Light at the start of the 21st century tunnel

13 April 2017

PhD student Atiyeh Zarifi provides some insights into her exciting photonics research and its applications.

Atiyeh Zarifi and Dr Birgit Stiller in their lab

PhD student Atiyeh Zarifi (right) with her supervisor Dr Birgit Stiller in their photonics lab. Photo: Jayne Ion.

Atiyeh Zarifi is working at the nexus between physics and engineering, undertaking a PhD in photonics at the Centre for Ultrahigh bandwidth Devices for Optical Systems (CUDOS) in the School of Physics, under the supervision of Professor Ben Eggleton and Dr Birgit Stiller.

“Photonics is the science and technology of generating, controlling, and detecting photons, which are particles of light.

“This area of research has critical applications for the way we build the future,” said Atiyeh.

The 21st century will depend as much on photonic integrated circuits as the 20th century depended on electronic circuits.
Physics PhD student, Atiyeh Zarifi
Atiyeh Zarifi in her lab

Atiyeh Zarifi. Photo: Jayne Ion.

“In my research, I look at the interaction between photons and phonons. Photons represent units of light, and phonons are units of vibrational motions in a lattice.

“The frequency in which phonons vibrate, or the energy of the phonon, depends on the lattice properties. A high energy photon can induce vibration in a material, which means it can generate phonons. The high energy photon loses part of its energy and is scattered in a backwards direction. This scattered photon can reveal information about lattice properties of the material. This process is called stimulated Brillouin scattering (SBS) and this is the core of my research.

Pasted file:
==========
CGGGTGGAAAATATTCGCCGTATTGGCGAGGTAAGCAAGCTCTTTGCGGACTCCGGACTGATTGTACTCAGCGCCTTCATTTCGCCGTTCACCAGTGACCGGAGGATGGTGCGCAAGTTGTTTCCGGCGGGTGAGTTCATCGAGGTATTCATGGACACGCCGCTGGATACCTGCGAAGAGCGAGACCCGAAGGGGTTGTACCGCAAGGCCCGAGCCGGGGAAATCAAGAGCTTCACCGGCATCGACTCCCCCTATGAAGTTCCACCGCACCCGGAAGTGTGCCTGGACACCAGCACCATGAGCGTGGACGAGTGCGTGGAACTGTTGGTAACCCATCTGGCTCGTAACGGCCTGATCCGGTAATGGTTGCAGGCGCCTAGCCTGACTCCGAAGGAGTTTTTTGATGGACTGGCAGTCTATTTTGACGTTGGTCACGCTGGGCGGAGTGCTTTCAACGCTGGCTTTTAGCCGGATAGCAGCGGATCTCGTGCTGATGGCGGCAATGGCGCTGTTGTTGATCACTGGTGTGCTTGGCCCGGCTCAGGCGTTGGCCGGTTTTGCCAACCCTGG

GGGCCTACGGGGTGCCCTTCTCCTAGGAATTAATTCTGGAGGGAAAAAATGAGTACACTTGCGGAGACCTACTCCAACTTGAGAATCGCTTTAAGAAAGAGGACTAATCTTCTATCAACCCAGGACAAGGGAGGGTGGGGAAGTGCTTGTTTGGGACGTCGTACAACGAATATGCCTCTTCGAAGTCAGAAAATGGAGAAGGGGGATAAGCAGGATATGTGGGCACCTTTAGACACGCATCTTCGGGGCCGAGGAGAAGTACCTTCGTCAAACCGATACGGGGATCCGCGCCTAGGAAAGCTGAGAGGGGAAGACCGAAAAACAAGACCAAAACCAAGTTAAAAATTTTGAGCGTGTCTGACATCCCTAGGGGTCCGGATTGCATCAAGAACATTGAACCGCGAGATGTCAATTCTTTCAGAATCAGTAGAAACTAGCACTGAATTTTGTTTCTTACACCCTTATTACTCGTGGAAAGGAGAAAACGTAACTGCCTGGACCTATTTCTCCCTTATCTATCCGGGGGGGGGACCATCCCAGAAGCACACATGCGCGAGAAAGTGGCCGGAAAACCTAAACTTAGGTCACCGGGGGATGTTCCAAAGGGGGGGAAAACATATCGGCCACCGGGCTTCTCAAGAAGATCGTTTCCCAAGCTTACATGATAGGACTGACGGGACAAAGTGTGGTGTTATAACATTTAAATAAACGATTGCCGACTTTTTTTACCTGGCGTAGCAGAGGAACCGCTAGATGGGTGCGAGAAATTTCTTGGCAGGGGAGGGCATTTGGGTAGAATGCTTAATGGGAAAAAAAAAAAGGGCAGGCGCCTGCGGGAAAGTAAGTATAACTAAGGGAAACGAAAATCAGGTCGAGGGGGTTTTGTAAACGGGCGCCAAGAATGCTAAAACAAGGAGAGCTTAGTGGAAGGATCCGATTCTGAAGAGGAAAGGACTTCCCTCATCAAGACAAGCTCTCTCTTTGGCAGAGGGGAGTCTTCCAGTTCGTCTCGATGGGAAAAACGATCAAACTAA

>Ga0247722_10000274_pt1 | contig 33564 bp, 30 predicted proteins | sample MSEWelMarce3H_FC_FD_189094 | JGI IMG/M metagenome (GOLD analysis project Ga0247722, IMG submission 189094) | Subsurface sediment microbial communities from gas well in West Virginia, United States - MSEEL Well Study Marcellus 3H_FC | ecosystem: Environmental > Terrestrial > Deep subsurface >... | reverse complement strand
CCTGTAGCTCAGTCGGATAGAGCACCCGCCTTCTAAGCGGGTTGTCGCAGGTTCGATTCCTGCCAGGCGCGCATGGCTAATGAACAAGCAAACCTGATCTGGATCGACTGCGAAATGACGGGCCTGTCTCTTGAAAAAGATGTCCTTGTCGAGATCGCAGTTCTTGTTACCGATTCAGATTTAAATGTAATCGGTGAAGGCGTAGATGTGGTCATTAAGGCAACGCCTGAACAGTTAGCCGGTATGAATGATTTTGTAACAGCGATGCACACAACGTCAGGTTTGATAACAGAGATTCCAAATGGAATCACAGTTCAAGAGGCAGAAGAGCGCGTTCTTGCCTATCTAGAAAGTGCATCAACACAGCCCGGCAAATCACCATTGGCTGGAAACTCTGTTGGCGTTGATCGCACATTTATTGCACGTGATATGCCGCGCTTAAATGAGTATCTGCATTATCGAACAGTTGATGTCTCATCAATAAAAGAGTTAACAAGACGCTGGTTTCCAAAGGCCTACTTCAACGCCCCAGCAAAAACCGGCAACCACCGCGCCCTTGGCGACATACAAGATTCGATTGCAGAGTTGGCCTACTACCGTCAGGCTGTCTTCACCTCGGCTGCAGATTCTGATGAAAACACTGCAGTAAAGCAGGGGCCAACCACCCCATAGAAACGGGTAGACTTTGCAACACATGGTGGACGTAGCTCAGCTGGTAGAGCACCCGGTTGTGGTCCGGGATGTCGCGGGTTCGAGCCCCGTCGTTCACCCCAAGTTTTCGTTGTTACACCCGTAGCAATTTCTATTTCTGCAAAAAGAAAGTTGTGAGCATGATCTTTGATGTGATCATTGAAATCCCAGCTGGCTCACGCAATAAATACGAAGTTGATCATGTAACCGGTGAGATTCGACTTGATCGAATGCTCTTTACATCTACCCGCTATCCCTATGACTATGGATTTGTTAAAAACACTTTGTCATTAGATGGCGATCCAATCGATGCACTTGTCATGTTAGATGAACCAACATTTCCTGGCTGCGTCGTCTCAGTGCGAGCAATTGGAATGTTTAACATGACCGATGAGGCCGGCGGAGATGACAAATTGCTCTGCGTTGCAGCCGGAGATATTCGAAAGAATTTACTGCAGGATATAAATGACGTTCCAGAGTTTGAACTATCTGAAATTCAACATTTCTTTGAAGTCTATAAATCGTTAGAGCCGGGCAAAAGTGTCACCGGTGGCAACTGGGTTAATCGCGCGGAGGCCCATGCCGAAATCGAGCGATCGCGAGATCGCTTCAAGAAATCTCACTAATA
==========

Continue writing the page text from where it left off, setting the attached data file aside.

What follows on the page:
“I use this phenomenon to study tiny structures called photonics waveguides, which are 1000 times thinner than a human hair. Similar to their electronic chip counterparts, which guide electrons, these waveguides – called photonic integrated circuits – are used to guide light.

“The 21st century will depend as much on photonic integrated circuits as the 20th century depended on electronic circuits,” she said.

Atiyeh is applying the SBS principle on waveguides to learn about their geometry as well as environmental properties such as temperature and mechanical strain.

“We can use SBS for sensing tiny vibrations in critical metropolitan structures such as bridges and high rises,” Atiyeh said.

Her work is addressing some of our everyday engineering challenges.

“Gaining insights into this movement could allow us to make buildings and structures more stable in the future or to even improve their current structure.

“At CUDOS, we are working on optical science and photonics technology to bring significant advancement in the capabilities in this crucial field.

“It has been an amazing opportunity for me to work in this ARC Centre of Excellence, interacting with top researchers in the field,” said Atiyeh.

These inspiring researchers include Professor Ben Eggleton and Dr Andrea Blanco Redondo, who recently presented the illuminating Sydney Science Forum, Bright lights: The science of light at the nanoscale

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